Consumer Coöperation in America: Democracy's Way Out???

by Bertram B. Fowler
[Vanguard Press,$2.00]
’THE new coöperative wave that is sweeping the United States is strong and substantial,’ writes Mr. Fowler. This language, typical of the author’s enthusiastic appraisal of the present state of consumer coöperation in this country, is too strong to be applied to anything but an occasional dust storm. The reviewer, talking with coöperators in the eastern section of the United States, has been assured more than once that consumer coöperation is sweeping the West. When he visited coöperatives in the West recently, he was told that, while the movement was young and struggling in those parts, consumer cooperation was sweeping the East. Even if it were true that, two million American families (Mr. Fowler’s figure) are organized to do a small fraction of their purchasing coöperatively, ‘sweeping the United States’ is hardly the phrase with which to indicate the present achievements of consumer coöperation.
The more indefensible quality of Mr. Fowler’s book is a mistaken notion of what constitutes consumer coöperation. The bulk of his volume is given over to a description of farmers’ organizations which have been set up to purchase coöperatively such things as gasoline, oil, feed, fertilizer, seed, and baby chicks. It cannot be denied that these organizations have elected to call themselves consumers’ coöperatives, but to the farmer these commodities are, in fact, producers’ goods. Farmers, it appears from Mr. Fowler’s account, are beginning to do on a large scale, somewhat belatedly and under the pressure of the farm crisis, precisely what successful American industry did long ago. They have begun to rationalize their production by eliminating certain wastes, thereby cutting the costs of production. Even in the case of gasoline and oil, Mr. Fowler makes it clear that the farmer’s chief interest is that of the producer and not the consumer: ‘With the coming of the gasoline tractor he began to buy gas and oil.’
As a purchaser of feed, seed, fertilizer, baby chicks, gas, and oil, the farmer is precisely in the position of Mr. Henry Ford as a ‘consumer’ of steel, paint, or bank credit. Mr. Ford found long ago that he could lower his costs of production and thereby better his position as a competitive producer by eliminating many of the middlemen upon whom he was formerly dependent for various commodities that are necessary in the production of cars. Industrialists not infrequently speak of themselves as ‘consumers’ when they refer to themselves as the users of raw materials in the processes of fabrication; their trade associations and institutes often function for the purpose of advancing such ’consumer’ interests collectively. It is simply a step toward efficiency in agricultural production for farmers to do likewise, but they have not thereby become consumer coöperatives any more than have the trade associations when they function for the identical purpose. That they have begun to do this is clearly for the best, not only for the farmers’ economic interest but for the gen eral economic health of the nation as well. This is really what Mr. Fowler’s book demonstrates, and for this demonstration the book deserves the widest attention. It is unfortunate, however, for Mr. Fowler or the consumers’ coöperative movement to confuse this development with consumer coöperation. Confusion would have been avoided if Mr. Fowler’s volume had been entitled ‘Rationalization of Agricultural Production: The Farmer’s Way Out.’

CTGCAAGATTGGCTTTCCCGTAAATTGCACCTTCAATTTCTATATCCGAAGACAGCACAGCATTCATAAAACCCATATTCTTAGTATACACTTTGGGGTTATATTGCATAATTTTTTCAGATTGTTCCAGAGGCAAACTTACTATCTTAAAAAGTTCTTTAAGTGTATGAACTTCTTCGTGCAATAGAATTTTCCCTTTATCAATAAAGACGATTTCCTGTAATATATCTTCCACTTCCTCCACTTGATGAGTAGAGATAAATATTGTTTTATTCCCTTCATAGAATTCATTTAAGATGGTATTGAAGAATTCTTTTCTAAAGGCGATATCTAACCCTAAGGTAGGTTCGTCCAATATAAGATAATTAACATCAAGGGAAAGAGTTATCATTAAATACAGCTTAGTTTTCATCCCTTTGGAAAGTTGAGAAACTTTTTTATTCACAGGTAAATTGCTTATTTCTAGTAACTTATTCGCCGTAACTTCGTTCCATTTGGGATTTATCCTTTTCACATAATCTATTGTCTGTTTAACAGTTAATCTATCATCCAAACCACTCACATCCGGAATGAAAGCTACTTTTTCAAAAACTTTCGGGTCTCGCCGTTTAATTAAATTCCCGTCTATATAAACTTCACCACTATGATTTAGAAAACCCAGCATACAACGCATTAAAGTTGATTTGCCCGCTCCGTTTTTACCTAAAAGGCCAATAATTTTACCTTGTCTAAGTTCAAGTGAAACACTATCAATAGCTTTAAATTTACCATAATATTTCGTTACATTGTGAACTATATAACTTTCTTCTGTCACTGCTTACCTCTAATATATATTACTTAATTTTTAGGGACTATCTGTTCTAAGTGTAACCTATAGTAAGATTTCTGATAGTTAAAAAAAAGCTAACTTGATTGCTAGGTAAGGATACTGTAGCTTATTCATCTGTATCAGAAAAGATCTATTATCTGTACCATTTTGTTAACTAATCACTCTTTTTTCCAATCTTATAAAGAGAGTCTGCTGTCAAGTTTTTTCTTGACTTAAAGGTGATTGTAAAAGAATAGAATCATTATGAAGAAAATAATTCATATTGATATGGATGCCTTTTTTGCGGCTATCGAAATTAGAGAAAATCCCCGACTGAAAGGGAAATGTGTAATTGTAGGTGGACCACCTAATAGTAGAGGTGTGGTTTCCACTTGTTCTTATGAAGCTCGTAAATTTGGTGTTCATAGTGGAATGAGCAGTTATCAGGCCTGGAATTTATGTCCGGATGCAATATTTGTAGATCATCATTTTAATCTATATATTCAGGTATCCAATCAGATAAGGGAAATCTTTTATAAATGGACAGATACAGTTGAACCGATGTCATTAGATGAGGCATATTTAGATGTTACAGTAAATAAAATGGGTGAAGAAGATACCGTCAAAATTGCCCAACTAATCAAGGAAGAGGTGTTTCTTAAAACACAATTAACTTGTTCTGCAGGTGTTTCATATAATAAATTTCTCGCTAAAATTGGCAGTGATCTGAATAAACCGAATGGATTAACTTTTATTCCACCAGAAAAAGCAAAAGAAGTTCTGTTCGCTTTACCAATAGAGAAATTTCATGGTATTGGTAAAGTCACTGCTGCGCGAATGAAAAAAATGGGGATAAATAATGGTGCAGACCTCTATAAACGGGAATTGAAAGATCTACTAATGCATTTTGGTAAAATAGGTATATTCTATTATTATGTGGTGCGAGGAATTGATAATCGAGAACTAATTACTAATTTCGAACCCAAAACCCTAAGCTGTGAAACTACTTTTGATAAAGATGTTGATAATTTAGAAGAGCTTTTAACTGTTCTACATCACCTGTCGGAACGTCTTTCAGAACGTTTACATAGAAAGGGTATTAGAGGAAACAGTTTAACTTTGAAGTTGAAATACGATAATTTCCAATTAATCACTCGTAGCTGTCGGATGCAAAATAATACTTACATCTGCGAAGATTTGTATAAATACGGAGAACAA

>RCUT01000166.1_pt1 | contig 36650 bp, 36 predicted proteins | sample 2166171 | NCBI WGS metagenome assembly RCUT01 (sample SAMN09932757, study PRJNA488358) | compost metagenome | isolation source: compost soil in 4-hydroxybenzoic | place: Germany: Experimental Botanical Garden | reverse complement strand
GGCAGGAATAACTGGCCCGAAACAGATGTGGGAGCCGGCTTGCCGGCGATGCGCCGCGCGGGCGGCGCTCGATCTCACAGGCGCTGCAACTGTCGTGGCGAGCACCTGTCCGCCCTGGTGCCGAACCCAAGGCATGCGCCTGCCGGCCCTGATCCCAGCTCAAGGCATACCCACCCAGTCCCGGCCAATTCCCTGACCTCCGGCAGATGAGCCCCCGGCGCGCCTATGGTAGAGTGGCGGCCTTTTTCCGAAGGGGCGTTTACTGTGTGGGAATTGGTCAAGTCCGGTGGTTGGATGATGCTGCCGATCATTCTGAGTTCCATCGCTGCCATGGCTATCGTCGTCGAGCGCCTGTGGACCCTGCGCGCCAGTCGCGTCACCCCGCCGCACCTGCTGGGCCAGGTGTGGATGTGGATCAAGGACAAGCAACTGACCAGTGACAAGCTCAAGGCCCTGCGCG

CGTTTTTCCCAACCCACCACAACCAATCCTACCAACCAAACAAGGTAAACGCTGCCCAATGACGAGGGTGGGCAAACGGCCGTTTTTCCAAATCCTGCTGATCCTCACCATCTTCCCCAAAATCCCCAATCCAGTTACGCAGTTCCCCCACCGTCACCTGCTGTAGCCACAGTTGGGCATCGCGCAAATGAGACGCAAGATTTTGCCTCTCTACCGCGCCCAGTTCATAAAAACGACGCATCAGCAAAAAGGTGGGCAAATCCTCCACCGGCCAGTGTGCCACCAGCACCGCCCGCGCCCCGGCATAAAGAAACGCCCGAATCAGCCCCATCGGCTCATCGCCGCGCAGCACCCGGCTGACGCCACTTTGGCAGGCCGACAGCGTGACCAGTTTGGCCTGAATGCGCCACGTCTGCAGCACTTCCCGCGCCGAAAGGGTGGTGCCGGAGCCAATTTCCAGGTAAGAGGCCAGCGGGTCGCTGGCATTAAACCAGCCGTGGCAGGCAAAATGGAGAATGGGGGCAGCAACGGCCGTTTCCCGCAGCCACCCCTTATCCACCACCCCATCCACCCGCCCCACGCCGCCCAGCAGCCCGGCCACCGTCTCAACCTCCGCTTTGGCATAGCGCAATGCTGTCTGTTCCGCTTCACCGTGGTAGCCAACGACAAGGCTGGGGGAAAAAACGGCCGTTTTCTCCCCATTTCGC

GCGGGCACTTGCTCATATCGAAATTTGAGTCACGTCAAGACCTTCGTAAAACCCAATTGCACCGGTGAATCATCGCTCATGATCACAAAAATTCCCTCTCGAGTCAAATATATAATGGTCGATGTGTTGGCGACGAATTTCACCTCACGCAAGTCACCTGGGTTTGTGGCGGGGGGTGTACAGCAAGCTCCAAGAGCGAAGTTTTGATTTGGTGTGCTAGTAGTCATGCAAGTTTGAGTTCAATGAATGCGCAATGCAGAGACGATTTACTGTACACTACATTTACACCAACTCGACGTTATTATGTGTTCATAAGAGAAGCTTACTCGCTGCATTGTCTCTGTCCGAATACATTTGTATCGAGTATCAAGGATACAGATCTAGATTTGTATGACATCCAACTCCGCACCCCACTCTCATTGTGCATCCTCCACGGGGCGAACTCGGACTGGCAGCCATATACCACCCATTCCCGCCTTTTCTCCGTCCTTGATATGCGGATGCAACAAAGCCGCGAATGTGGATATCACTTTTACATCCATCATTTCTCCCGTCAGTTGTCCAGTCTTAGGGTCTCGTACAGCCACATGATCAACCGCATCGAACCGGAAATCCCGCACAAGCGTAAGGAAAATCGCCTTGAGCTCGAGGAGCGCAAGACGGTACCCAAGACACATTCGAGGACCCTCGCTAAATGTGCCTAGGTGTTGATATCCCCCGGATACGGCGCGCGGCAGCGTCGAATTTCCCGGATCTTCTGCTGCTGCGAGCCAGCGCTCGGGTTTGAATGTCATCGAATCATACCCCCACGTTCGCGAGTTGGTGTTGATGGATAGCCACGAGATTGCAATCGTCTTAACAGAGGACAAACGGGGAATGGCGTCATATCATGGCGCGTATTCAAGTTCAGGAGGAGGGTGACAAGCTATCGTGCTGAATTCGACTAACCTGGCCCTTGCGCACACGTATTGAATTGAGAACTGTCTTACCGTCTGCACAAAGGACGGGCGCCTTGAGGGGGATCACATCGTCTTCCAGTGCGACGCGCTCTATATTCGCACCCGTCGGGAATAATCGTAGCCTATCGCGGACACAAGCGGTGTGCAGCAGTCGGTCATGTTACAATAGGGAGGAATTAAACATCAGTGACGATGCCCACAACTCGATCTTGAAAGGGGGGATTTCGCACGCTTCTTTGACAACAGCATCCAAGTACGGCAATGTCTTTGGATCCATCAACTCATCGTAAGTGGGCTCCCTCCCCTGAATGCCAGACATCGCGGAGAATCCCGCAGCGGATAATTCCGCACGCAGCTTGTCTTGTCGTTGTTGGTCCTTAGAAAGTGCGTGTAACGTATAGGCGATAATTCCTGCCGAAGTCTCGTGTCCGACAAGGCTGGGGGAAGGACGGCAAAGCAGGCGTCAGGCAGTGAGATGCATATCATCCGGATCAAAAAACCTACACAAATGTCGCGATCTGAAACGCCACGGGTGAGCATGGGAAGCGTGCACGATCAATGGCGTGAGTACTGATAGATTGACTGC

There is an occasional reference in Mr. Fowler’s work to improvement of quality in consumers’ goods under coöperation. Little, if anything, is offered by way of evidence to show that improved quality is a major concern or a noteworthy achievement of the real consumers’ coöperatives, those which deal in groceries or radios or razor blades, for example. There is at least one definite economic hindrance in the way of any such noteworthy achievement. It is one of the Rochdale principles for coöperatives to sell at the market price (whatever that is) and at the end of the year to make cash rebates to members. These cash rebates are essential to the continued growth of the coöperatives; without them they could hardly hold their own. This means, in short, that the coöperatives’ level of quality must tend to hover near the prevailing level of quality in capitalist production, for they have adopted the tactic of winning in the sharp struggle with capitalist production and distribution by the use of the cash rebate to members. Doubtless some coöperators would desire to win against their capitalist competitors on a basis of quality production, but they are confronted by the actualities of a situation in which, for the time being at least, price considerations are paramount. As a matter of fact, any genuine laboratory verdict will show that cooperative razor blades, radios, silk hose, and the like are not the best on the market.
Distasteful as the thought may be to many American coöperators, consumer coöperation in the United States has not yet reached a business or economic stage. It is still in its religious phase. By and large, it is a movement of ‘tired’ Christians seeking a revitalization of faith after many disillusionments. Mr. Fowler himself offers Consumer cooperation as a way out for Christianity. In Nashville, Tennessee, Mr. Kagawa — the world’s foremost coöperator-Christian — was asked at the conclusion of an address just what practical steps local citizens should take in setting up a coöperative. His reply was, ’Hold a prayer meeting!‘ According to reliable reports from Nashville, that answer sealed the fate of a local coöperative even as it was a-borning.